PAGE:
Lottie Hoare (email@example.com) is completing her AHRC-funded PhD at the Faculty of Education, University of Cambridge, due for submission in 2017. For the academic year 2016-2017, she is also working as a Research Assistant on the project “Sir Alec Clegg Revisited,” funded by a Cambridge Humanities Research Grant. Since 2014, she has lectured on papers at the Faculty of Education, including “Modernity, Globalisation and Education.” Her dissertation, “Secondary Education in BBC Broadcast 1944-1965: drawing out networks of conversation and visions of reform,” is concerned with local authority secondary schooling in England and Wales as it was represented in non-fiction radio and television coverage. She is also interested in the development of visual methodologies involving drawing as a form of transcription in archival research.
Jess Hope (firstname.lastname@example.org) is a PhD student at Trinity College, Cambridge. She works on social and cultural history in the 1930s and 1940s, with a particular focus on visual media and audiences. Her thesis examines popular photojournalism, readers, and the development of visual culture in Britain and the US through a study of picture magazines Look, Life, and Picture Post.
Alma Igra (email@example.com) is a PhD student in Global and International History at Columbia University. She is interested in the history of the British Empire in the twentieth century and British domestic and international developments in the age of the League of Nations. Her dissertation focuses on the development of international health standards and the group of British nutritionists and scientists who studied hunger after World War I. She has presented papers in New York and Tel Aviv on human-animal relations in the field of nutrition and on the history of animal welfare work in mandated Palestine.
Seung Woo Kim (firstname.lastname@example.org) is a PhD student in financial history at the University of Cambridge. He studies how the global financial market in the late twentieth century interacted with contemporary political, social, and cultural context with particular interests in the governance of world economy and economic sovereignty of nation-states. His dissertation, partially funded by the Ellen McArthur Research Studentship in Economic History, narrates the history of Euromarket with a focus on the making of the transnational network of finance from 1959 to 1979. His research has been presented at conferences of the Association of Business History and the Economic History Society.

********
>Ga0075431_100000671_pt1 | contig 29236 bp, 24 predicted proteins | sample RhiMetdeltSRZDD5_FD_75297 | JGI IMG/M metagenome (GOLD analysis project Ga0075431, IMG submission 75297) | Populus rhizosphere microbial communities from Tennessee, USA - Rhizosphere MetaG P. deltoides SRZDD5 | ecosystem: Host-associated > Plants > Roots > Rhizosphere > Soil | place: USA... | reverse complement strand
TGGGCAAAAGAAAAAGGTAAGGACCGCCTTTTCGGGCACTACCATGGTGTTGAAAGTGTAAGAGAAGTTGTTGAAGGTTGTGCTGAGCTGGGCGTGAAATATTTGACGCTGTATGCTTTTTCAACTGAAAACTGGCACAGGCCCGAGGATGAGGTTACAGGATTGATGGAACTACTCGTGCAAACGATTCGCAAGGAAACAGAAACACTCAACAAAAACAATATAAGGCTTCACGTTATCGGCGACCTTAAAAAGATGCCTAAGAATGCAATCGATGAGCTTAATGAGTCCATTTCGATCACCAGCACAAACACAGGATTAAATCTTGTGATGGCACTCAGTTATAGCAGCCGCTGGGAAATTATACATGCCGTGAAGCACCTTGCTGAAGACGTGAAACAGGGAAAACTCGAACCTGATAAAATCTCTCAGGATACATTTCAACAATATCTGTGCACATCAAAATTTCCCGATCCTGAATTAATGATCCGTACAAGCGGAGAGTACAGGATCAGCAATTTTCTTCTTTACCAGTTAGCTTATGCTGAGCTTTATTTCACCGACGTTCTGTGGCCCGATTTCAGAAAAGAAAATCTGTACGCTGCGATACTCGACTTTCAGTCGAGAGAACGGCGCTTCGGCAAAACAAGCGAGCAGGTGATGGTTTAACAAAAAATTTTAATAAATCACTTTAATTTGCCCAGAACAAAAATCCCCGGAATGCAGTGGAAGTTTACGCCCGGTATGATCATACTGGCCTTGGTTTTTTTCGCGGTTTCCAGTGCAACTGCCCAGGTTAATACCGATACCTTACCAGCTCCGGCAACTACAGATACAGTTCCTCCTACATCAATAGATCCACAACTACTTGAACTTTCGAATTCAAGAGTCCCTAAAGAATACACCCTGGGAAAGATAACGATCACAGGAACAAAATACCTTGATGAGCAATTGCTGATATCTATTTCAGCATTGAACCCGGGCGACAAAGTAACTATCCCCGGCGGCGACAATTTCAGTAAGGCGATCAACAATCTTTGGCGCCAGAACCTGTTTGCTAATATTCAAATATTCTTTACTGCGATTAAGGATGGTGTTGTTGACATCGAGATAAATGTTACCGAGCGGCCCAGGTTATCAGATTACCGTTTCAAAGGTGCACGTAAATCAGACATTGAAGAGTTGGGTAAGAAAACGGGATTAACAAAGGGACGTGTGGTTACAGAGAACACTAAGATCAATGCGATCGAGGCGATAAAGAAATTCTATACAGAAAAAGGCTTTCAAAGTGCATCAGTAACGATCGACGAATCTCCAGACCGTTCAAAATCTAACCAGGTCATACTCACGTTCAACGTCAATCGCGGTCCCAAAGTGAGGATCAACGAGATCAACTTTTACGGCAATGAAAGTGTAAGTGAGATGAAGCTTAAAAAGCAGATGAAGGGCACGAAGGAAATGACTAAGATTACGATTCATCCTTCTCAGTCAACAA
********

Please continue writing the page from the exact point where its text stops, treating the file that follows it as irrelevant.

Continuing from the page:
Charles Lockwood (email@example.com) is a PhD student in History at the University of Cambridge. His AHRC-funded PhD examines the British New Right’s conceptions of public opinion and social change in the 1970s and 1980s, seeking to determine the means and extent of their attempts to transform British political culture.
Katrina Moseley (firstname.lastname@example.org) is a PhD student in modern British history at the University of Cambridge. Her PhD thesis explores issues of selfhood, consumption, morality and control within the context of changing food attitudes in postwar Britain. It is funded by an award from the AHRC and supervised by Dr Lucy Delap.
Natasha Pesaran (email@example.com) is a PhD student in Modern Middle Eastern History at Columbia University. She studies the establishment and development of the oil industry in Iraq after the First World War and is particularly interested in the role of Western oil companies and British and French imperialism, as well as the sociopolitical and technical worlds built by oil infrastructure. Her dissertation project is a social and political history of the oil pipelines that were built to transport Iraq’s oil to the Mediterranean.
Laura Quinton (firstname.lastname@example.org) is a PhD student in Modern European History at New York University. She researches the history of twentieth-century British ballet. The Alumnae Association of Barnard College and the Center for Ballet and the Arts at New York University have supported her work. Her entry on the Russian impresario Serge Diaghilev will appear in the forthcoming Routledge Encyclopedia of Modernism.